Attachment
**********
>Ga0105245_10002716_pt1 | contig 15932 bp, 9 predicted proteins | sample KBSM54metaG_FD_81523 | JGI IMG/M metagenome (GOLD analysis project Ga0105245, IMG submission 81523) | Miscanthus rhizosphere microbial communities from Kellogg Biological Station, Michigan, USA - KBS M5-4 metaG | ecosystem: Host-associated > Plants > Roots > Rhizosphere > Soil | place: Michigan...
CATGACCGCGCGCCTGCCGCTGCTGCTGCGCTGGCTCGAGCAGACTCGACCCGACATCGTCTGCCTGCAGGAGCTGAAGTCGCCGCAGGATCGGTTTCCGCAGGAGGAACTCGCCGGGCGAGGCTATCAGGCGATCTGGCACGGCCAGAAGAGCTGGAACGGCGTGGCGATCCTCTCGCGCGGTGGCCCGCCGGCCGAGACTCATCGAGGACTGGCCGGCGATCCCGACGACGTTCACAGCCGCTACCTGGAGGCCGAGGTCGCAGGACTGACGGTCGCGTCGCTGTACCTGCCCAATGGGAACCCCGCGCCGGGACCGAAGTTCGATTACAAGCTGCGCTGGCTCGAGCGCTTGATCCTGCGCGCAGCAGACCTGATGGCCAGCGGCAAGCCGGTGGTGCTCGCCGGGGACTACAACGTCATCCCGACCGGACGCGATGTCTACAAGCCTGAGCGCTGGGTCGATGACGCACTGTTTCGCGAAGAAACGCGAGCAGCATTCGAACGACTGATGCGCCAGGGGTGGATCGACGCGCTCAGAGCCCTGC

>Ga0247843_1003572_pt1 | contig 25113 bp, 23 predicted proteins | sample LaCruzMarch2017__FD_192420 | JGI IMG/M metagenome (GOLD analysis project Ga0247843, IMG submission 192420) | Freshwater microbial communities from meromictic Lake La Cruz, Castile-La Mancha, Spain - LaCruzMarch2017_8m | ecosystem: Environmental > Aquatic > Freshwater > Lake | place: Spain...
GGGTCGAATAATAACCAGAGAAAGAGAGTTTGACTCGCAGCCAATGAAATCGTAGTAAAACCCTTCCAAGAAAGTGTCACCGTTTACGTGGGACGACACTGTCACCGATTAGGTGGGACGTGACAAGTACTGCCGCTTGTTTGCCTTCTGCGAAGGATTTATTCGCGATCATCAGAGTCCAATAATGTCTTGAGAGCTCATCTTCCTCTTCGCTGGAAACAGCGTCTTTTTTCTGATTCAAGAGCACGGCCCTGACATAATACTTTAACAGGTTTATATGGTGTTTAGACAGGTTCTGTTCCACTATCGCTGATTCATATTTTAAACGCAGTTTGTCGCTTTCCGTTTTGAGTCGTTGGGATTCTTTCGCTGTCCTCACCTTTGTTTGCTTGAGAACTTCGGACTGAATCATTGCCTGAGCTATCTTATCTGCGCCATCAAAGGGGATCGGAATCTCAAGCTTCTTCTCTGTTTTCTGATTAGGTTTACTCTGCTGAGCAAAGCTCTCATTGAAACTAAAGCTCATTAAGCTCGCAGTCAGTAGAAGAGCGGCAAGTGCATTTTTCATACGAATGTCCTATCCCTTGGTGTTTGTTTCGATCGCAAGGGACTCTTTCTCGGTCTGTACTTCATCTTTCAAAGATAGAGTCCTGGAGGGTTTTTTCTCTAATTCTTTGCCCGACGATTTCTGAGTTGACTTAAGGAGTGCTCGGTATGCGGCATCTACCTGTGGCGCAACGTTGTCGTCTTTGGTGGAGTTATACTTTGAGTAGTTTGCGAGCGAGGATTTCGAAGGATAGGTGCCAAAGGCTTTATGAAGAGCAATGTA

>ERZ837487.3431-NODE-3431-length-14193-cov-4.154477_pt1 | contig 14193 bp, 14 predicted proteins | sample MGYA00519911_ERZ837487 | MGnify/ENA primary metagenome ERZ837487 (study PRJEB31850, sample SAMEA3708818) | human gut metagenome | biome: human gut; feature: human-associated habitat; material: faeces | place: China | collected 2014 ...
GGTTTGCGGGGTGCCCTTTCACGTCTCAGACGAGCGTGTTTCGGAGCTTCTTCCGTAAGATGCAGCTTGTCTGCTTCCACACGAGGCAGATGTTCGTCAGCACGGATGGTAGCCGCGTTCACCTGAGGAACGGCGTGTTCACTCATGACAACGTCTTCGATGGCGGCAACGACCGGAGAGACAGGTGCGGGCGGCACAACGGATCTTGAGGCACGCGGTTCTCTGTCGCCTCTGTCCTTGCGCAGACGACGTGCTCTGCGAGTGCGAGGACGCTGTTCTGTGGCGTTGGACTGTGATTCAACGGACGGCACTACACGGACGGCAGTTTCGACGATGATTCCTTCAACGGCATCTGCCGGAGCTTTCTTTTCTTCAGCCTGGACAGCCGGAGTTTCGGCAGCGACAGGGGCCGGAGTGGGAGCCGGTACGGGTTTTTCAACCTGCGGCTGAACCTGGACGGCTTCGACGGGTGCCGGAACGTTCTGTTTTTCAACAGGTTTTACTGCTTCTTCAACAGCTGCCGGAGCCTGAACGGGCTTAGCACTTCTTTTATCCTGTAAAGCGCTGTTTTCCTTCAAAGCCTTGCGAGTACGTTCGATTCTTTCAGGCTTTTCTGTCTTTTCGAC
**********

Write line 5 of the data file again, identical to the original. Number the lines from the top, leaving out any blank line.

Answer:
>ERZ837487.3431-NODE-3431-length-14193-cov-4.154477_pt1 | contig 14193 bp, 14 predicted proteins | sample MGYA00519911_ERZ837487 | MGnify/ENA primary metagenome ERZ837487 (study PRJEB31850, sample SAMEA3708818) | human gut metagenome | biome: human gut; feature: human-associated habitat; material: faeces | place: China | collected 2014 ...